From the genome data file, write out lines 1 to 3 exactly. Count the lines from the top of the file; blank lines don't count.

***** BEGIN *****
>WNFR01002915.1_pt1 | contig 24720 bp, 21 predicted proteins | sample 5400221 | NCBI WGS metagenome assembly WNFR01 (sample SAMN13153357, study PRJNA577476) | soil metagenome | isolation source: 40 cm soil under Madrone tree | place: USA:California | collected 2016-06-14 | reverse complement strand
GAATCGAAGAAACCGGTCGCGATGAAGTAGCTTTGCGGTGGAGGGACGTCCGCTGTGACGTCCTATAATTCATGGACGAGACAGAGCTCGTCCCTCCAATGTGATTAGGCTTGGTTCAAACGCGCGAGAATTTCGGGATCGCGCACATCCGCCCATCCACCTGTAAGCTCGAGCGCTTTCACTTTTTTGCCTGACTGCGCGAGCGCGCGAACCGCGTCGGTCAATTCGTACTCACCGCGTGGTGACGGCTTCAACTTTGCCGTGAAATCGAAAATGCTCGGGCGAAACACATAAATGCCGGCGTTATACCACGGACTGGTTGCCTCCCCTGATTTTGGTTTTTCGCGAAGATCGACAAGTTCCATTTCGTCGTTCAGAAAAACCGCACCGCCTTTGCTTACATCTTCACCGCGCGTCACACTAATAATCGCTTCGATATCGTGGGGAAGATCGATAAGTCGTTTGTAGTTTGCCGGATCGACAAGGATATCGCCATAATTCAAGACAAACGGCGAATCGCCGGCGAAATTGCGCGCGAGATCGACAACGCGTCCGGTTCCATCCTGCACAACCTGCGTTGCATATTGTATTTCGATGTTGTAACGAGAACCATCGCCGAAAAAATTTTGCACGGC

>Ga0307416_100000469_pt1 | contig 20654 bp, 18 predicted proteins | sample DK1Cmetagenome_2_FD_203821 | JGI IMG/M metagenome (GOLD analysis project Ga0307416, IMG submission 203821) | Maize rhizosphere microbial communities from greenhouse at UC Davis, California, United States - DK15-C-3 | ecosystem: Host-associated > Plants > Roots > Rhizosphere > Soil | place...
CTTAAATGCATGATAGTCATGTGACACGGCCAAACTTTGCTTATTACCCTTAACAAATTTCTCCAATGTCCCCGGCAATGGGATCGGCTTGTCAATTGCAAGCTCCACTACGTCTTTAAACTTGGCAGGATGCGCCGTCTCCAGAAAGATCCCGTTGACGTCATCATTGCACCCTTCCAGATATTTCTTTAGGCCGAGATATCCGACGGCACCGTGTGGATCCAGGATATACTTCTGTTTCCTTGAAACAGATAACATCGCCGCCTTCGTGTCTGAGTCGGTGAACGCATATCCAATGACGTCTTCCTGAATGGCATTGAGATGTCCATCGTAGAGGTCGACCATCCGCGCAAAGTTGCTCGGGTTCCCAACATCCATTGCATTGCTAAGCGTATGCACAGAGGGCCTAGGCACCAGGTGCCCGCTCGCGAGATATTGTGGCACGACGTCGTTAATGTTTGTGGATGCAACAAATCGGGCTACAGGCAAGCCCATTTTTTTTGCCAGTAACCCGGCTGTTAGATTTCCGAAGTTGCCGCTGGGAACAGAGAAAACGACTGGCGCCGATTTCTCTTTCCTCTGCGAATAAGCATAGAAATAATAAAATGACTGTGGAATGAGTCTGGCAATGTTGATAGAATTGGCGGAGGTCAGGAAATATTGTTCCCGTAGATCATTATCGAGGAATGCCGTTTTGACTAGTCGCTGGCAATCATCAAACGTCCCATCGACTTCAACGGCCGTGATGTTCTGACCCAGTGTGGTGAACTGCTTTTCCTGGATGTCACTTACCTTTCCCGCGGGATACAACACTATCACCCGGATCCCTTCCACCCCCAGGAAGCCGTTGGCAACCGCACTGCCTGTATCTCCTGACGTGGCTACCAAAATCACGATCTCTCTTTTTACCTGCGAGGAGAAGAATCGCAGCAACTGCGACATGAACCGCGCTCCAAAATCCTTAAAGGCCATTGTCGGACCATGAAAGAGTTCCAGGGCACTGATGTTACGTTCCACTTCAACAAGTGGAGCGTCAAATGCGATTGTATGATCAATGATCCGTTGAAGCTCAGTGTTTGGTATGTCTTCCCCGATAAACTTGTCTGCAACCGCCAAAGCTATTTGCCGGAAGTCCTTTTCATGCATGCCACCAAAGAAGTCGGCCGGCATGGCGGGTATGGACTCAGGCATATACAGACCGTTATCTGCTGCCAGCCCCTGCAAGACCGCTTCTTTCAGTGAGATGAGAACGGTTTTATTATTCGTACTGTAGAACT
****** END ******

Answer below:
>WNFR01002915.1_pt1 | contig 24720 bp, 21 predicted proteins | sample 5400221 | NCBI WGS metagenome assembly WNFR01 (sample SAMN13153357, study PRJNA577476) | soil metagenome | isolation source: 40 cm soil under Madrone tree | place: USA:California | collected 2016-06-14 | reverse complement strand
GAATCGAAGAAACCGGTCGCGATGAAGTAGCTTTGCGGTGGAGGGACGTCCGCTGTGACGTCCTATAATTCATGGACGAGACAGAGCTCGTCCCTCCAATGTGATTAGGCTTGGTTCAAACGCGCGAGAATTTCGGGATCGCGCACATCCGCCCATCCACCTGTAAGCTCGAGCGCTTTCACTTTTTTGCCTGACTGCGCGAGCGCGCGAACCGCGTCGGTCAATTCGTACTCACCGCGTGGTGACGGCTTCAACTTTGCCGTGAAATCGAAAATGCTCGGGCGAAACACATAAATGCCGGCGTTATACCACGGACTGGTTGCCTCCCCTGATTTTGGTTTTTCGCGAAGATCGACAAGTTCCATTTCGTCGTTCAGAAAAACCGCACCGCCTTTGCTTACATCTTCACCGCGCGTCACACTAATAATCGCTTCGATATCGTGGGGAAGATCGATAAGTCGTTTGTAGTTTGCCGGATCGACAAGGATATCGCCATAATTCAAGACAAACGGCGAATCGCCGGCGAAATTGCGCGCGAGATCGACAACGCGTCCGGTTCCATCCTGCACAACCTGCGTTGCATATTGTATTTCGATGTTGTAACGAGAACCATCGCCGAAAAAATTTTGCACGGC

>Ga0307416_100000469_pt1 | contig 20654 bp, 18 predicted proteins | sample DK1Cmetagenome_2_FD_203821 | JGI IMG/M metagenome (GOLD analysis project Ga0307416, IMG submission 203821) | Maize rhizosphere microbial communities from greenhouse at UC Davis, California, United States - DK15-C-3 | ecosystem: Host-associated > Plants > Roots > Rhizosphere > Soil | place...